In each of these context of struggle over academic funding, accounts of the current state of the world have come to the fore in arguments about area studies. In each context, too, the target of attack has been the same, that is, existing levels of funding for established area studies programs. Direct federal funding for area studies (which is only a part of all the funding for international education, training, and exchange) totals around $60 million annually, and it is enhanced by old PL-480 allocations for the purchase of library materials. The federal dollars concentrate in the 115 or so National Resource Centers that are supported by Title VI grants, and which are spread around the country and attracting substantial additional funding from other sources as well. For instance, the South Asia program at Penn has an endowment that pays about 70% percent of the value of the Title VI center grant, thanks to the recent performance of the stock market. Graduate students who are supported during their first two years on FLAS funding are supported by other university sources for the rest of their studies. Books from South Asia constitute 12% of the total holdings of the main university library system. Nationally, all the biggest Title VI area studies centers for the study of African, Latin America, the Middle East, South Asia, and East and Southeast Asia have had similar success in raising funds and accumulating assets over the past fifty years.

Federal allocations that support this accumulation came under new critical scrutiny as the end of the cold war undermined the single most effective lobbyist argument in support of area studies on Capitol Hill. The military need for intelligence had always been the secret weapon for Title VI lobbyists -- and when Ronald Reagan tried to kill the Department of Education, Caspar Weinberger, Secretary of Defense, protected international and area studies. Foundations which had never acknowledged the cold war character of area studies nevertheless responded quickly to events in 1989; and so did the SSRC, which for the first time openly stated that world politics does have an influence on the process of knowledge production in the academy.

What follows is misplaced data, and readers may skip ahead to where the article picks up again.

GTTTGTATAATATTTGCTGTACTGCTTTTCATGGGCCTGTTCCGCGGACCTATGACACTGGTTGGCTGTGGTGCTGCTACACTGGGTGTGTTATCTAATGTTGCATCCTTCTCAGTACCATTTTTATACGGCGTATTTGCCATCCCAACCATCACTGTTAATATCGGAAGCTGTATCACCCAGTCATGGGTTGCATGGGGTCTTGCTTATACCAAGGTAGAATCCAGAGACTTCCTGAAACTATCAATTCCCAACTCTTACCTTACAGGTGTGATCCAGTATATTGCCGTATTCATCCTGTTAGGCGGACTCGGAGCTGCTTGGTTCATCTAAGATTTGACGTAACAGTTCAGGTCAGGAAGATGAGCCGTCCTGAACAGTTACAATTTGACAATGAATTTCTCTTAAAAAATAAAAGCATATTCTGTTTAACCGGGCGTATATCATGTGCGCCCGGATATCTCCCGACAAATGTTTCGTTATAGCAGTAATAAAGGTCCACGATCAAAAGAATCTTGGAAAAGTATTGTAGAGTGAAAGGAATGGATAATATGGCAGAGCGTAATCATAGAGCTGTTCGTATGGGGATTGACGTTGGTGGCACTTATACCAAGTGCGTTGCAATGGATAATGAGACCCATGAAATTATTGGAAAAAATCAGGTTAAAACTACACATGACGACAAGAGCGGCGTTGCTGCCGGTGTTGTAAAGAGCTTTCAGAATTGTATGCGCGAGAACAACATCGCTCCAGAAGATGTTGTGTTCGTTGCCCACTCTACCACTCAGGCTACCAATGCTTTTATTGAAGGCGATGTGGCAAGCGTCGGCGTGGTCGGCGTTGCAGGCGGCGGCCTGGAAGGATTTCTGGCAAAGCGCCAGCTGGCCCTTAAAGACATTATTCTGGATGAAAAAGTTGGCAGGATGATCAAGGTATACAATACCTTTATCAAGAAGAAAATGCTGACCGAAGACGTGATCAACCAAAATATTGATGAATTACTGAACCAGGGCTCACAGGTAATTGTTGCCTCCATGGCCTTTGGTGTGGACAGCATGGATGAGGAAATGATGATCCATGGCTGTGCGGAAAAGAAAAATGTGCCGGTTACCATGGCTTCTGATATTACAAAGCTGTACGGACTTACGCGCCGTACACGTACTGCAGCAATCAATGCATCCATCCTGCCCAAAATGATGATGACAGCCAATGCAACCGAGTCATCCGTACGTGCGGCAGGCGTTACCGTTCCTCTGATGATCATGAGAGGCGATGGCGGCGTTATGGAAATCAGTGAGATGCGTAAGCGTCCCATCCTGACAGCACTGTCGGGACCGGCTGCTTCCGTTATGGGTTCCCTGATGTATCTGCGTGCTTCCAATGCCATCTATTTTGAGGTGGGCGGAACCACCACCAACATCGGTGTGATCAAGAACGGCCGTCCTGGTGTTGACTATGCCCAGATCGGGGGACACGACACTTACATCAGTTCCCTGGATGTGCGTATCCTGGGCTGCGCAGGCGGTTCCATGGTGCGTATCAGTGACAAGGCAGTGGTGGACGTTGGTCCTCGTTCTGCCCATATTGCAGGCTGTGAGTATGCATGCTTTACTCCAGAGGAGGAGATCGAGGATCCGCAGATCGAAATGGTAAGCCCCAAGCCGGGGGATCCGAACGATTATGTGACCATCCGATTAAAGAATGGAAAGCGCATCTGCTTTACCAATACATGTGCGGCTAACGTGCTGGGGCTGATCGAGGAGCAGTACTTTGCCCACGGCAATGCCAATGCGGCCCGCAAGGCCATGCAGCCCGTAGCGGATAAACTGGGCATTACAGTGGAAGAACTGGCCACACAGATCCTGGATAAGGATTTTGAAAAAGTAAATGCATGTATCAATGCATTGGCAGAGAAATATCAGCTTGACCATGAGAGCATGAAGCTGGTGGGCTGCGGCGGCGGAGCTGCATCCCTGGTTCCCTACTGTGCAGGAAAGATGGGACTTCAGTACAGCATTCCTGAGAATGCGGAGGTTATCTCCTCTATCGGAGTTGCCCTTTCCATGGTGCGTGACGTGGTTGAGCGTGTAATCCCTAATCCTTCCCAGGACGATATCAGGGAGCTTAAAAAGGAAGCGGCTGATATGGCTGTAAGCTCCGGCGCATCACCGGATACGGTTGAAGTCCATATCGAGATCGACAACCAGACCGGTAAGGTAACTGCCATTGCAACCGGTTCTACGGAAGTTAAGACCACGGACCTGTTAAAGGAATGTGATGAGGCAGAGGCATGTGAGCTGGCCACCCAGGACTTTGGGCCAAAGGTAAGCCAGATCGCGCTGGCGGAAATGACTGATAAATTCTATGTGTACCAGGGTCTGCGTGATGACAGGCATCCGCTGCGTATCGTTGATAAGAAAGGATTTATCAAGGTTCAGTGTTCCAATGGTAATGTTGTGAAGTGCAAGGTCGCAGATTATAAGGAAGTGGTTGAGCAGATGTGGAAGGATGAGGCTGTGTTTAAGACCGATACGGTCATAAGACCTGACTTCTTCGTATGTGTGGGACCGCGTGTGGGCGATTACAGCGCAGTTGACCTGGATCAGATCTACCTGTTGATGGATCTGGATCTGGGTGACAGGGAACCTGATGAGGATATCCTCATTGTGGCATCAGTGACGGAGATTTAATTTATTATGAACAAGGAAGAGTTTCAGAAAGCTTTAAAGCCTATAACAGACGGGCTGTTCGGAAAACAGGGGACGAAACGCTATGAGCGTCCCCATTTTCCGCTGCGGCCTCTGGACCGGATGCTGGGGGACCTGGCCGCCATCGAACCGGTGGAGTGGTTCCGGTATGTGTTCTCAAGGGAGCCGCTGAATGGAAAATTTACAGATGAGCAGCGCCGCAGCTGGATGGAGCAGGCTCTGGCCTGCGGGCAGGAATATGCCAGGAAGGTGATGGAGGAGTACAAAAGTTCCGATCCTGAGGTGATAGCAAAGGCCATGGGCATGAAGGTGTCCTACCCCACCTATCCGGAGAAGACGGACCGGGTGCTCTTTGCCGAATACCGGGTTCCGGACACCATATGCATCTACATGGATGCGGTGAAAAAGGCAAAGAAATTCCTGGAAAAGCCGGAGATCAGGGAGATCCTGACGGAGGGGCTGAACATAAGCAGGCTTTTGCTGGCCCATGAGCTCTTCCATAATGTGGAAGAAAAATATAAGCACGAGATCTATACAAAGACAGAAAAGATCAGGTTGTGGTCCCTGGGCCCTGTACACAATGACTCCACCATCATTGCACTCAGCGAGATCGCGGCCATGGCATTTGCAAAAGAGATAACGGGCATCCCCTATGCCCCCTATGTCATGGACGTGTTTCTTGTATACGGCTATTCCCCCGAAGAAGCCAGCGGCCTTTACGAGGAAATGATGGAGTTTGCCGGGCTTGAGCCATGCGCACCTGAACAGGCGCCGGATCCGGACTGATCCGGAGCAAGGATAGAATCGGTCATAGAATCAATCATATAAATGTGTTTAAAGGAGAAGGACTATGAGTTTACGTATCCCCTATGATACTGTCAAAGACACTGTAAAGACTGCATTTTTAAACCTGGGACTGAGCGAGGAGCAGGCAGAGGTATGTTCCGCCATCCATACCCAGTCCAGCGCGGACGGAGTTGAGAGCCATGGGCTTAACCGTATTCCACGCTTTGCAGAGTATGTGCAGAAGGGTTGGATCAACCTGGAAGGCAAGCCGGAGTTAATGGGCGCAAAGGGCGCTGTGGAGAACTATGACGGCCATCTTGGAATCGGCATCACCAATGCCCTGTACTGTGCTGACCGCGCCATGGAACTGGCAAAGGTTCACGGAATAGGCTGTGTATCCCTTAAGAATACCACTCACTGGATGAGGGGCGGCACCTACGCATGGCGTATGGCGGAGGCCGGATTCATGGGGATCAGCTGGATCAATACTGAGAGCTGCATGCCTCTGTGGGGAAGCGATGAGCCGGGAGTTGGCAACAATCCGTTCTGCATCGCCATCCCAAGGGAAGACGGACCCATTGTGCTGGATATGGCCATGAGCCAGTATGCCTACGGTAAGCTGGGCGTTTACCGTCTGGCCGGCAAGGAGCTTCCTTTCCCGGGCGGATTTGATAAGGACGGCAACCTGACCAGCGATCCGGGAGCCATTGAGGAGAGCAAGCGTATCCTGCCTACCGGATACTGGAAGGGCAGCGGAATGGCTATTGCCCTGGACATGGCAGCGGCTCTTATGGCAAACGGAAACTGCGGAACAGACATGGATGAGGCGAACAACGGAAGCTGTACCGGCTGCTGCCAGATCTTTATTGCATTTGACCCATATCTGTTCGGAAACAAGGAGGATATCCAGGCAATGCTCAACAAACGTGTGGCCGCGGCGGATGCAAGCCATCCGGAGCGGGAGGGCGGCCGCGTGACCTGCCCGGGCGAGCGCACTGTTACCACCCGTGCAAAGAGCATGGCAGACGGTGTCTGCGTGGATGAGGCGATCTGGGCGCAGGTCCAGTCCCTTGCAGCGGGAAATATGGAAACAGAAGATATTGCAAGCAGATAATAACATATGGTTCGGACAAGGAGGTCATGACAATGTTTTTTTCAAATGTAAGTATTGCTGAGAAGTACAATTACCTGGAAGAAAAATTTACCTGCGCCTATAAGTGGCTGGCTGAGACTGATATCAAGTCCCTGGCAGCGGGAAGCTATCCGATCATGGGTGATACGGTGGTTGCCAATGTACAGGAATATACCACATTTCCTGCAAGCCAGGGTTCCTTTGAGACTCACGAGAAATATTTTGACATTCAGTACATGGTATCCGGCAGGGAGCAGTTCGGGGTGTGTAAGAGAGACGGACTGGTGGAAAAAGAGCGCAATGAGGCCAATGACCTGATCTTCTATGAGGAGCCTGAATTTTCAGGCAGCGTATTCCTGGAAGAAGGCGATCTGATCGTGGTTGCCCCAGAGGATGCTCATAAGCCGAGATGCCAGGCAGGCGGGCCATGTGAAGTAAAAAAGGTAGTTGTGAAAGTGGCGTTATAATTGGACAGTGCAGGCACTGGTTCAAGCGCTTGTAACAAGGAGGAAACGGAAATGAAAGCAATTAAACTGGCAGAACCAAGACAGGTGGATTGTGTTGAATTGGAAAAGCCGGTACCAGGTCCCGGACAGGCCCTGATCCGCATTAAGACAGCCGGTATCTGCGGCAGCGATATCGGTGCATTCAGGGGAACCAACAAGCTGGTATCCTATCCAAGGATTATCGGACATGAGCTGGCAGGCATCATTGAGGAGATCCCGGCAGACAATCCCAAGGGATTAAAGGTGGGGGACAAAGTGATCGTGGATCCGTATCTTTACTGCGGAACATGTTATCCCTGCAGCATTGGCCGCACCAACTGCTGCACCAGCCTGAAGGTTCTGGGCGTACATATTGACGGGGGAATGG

The end of the cold war and quickening pace of globalization are now widely accepted as epoch markers that set off the 1990s from previous post-WWII decades. At the SSRC, former Vice President Stanley Higgenbotham wrote several essays and many speeches to describe the implications of the end of the cold war, but discussions about the shape of the future have tended to focus more on the implications of globalization, perhaps to avoid the embarrassment of granting such heavy de facto, post hoc significance to the cold war. Globalization has become much more prominent in the American discourse about the world since the fall of the USSR. A lurking assumption appears to be that (US-led) globalization has no opposition, that this one process necessarily dominates the world in which US the academy is working today and will be working for as long as we can imagine into the future.